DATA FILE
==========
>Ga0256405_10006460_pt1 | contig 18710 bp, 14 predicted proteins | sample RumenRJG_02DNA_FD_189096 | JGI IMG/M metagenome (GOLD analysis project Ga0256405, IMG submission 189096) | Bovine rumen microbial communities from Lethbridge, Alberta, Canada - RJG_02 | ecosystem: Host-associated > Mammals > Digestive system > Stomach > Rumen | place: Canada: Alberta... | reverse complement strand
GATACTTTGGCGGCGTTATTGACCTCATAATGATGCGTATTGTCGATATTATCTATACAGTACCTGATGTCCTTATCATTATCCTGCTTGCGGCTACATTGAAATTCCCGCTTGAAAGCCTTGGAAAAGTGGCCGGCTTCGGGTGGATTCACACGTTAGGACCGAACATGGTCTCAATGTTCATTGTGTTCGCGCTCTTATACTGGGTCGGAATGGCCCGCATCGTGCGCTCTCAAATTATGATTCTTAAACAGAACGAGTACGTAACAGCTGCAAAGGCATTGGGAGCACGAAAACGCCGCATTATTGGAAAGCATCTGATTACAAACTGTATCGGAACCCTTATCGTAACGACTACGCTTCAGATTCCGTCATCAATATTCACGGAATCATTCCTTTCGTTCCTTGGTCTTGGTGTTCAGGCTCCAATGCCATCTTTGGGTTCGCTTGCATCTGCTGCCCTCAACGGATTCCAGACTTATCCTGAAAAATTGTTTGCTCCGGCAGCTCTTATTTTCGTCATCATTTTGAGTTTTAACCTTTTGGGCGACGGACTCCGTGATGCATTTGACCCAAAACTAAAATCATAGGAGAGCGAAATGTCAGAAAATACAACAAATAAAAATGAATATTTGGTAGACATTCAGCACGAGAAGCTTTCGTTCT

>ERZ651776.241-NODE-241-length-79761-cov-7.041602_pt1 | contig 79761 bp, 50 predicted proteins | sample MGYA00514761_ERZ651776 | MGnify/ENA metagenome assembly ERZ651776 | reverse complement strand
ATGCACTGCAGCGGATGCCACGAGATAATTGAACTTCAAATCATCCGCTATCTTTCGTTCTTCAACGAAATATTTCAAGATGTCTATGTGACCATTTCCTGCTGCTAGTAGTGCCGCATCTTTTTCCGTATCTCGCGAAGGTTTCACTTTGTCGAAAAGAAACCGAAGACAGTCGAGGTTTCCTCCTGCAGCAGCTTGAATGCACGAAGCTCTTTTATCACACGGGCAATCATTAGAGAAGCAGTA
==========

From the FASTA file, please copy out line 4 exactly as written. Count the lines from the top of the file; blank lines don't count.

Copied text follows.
ATGCACTGCAGCGGATGCCACGAGATAATTGAACTTCAAATCATCCGCTATCTTTCGTTCTTCAACGAAATATTTCAAGATGTCTATGTGACCATTTCCTGCTGCTAGTAGTGCCGCATCTTTTTCCGTATCTCGCGAAGGTTTCACTTTGTCGAAAAGAAACCGAAGACAGTCGAGGTTTCCTCCTGCAGCAGCTTGAATGCACGAAGCTCTTTTATCACACGGGCAATCATTAGAGAAGCAGTA